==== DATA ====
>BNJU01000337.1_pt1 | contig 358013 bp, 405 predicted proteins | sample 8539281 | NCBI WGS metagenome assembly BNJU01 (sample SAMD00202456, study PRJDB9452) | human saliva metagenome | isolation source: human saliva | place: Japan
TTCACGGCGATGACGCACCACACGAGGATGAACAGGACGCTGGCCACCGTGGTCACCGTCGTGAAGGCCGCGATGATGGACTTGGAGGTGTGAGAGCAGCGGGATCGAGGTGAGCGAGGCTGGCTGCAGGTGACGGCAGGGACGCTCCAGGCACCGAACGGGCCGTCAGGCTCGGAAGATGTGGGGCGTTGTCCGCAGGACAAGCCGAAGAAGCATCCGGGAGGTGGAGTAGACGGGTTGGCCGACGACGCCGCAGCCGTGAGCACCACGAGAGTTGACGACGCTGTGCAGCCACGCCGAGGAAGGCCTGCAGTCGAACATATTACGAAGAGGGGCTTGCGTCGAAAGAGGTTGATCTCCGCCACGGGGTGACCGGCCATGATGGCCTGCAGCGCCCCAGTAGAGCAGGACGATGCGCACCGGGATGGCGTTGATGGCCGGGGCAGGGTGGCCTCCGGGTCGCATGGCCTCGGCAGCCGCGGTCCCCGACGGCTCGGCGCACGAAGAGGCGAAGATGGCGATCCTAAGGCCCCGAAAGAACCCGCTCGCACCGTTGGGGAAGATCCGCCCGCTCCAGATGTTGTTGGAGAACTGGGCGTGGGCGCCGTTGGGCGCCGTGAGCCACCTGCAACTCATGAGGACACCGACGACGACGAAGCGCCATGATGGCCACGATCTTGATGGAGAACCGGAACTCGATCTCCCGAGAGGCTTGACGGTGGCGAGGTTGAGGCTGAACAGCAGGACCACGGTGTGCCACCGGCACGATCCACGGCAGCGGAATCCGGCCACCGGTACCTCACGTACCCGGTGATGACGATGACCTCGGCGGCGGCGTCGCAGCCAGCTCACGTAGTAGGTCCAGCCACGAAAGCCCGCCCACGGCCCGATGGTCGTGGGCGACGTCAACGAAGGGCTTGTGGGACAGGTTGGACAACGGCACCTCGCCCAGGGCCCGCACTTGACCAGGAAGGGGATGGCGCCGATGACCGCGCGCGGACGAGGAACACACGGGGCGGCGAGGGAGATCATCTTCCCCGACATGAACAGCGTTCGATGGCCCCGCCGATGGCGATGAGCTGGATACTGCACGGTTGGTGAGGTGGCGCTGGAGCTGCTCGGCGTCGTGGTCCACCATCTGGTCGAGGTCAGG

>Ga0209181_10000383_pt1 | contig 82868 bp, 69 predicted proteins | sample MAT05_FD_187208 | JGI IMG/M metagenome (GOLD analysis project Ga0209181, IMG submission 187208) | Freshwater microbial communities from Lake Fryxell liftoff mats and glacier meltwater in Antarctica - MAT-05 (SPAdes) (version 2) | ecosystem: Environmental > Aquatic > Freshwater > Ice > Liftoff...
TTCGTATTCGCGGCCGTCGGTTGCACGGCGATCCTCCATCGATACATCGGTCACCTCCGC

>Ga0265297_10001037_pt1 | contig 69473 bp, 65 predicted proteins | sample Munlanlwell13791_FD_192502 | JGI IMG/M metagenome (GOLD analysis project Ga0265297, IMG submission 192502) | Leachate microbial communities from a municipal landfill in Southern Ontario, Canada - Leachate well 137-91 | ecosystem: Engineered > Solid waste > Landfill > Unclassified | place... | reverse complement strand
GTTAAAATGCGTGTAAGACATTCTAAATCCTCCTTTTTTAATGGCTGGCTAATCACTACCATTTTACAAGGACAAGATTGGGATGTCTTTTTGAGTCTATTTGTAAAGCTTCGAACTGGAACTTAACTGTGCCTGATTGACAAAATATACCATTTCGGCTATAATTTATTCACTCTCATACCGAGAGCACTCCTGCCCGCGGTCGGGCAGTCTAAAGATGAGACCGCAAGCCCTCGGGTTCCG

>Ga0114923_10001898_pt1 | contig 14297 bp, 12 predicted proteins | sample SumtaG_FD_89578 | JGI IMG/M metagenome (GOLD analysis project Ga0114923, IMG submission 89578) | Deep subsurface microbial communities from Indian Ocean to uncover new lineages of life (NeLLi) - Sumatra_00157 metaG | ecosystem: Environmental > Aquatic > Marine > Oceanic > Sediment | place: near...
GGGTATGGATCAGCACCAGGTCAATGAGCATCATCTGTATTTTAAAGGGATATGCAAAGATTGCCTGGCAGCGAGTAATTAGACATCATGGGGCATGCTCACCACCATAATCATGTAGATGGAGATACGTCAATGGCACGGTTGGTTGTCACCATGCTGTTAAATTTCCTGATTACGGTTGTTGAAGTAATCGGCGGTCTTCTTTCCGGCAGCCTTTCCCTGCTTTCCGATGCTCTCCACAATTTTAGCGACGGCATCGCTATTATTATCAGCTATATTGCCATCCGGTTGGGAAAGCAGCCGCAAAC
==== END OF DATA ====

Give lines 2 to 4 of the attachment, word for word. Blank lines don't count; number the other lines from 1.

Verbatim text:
TTCACGGCGATGACGCACCACACGAGGATGAACAGGACGCTGGCCACCGTGGTCACCGTCGTGAAGGCCGCGATGATGGACTTGGAGGTGTGAGAGCAGCGGGATCGAGGTGAGCGAGGCTGGCTGCAGGTGACGGCAGGGACGCTCCAGGCACCGAACGGGCCGTCAGGCTCGGAAGATGTGGGGCGTTGTCCGCAGGACAAGCCGAAGAAGCATCCGGGAGGTGGAGTAGACGGGTTGGCCGACGACGCCGCAGCCGTGAGCACCACGAGAGTTGACGACGCTGTGCAGCCACGCCGAGGAAGGCCTGCAGTCGAACATATTACGAAGAGGGGCTTGCGTCGAAAGAGGTTGATCTCCGCCACGGGGTGACCGGCCATGATGGCCTGCAGCGCCCCAGTAGAGCAGGACGATGCGCACCGGGATGGCGTTGATGGCCGGGGCAGGGTGGCCTCCGGGTCGCATGGCCTCGGCAGCCGCGGTCCCCGACGGCTCGGCGCACGAAGAGGCGAAGATGGCGATCCTAAGGCCCCGAAAGAACCCGCTCGCACCGTTGGGGAAGATCCGCCCGCTCCAGATGTTGTTGGAGAACTGGGCGTGGGCGCCGTTGGGCGCCGTGAGCCACCTGCAACTCATGAGGACACCGACGACGACGAAGCGCCATGATGGCCACGATCTTGATGGAGAACCGGAACTCGATCTCCCGAGAGGCTTGACGGTGGCGAGGTTGAGGCTGAACAGCAGGACCACGGTGTGCCACCGGCACGATCCACGGCAGCGGAATCCGGCCACCGGTACCTCACGTACCCGGTGATGACGATGACCTCGGCGGCGGCGTCGCAGCCAGCTCACGTAGTAGGTCCAGCCACGAAAGCCCGCCCACGGCCCGATGGTCGTGGGCGACGTCAACGAAGGGCTTGTGGGACAGGTTGGACAACGGCACCTCGCCCAGGGCCCGCACTTGACCAGGAAGGGGATGGCGCCGATGACCGCGCGCGGACGAGGAACACACGGGGCGGCGAGGGAGATCATCTTCCCCGACATGAACAGCGTTCGATGGCCCCGCCGATGGCGATGAGCTGGATACTGCACGGTTGGTGAGGTGGCGCTGGAGCTGCTCGGCGTCGTGGTCCACCATCTGGTCGAGGTCAGG

>Ga0209181_10000383_pt1 | contig 82868 bp, 69 predicted proteins | sample MAT05_FD_187208 | JGI IMG/M metagenome (GOLD analysis project Ga0209181, IMG submission 187208) | Freshwater microbial communities from Lake Fryxell liftoff mats and glacier meltwater in Antarctica - MAT-05 (SPAdes) (version 2) | ecosystem: Environmental > Aquatic > Freshwater > Ice > Liftoff...
TTCGTATTCGCGGCCGTCGGTTGCACGGCGATCCTCCATCGATACATCGGTCACCTCCGC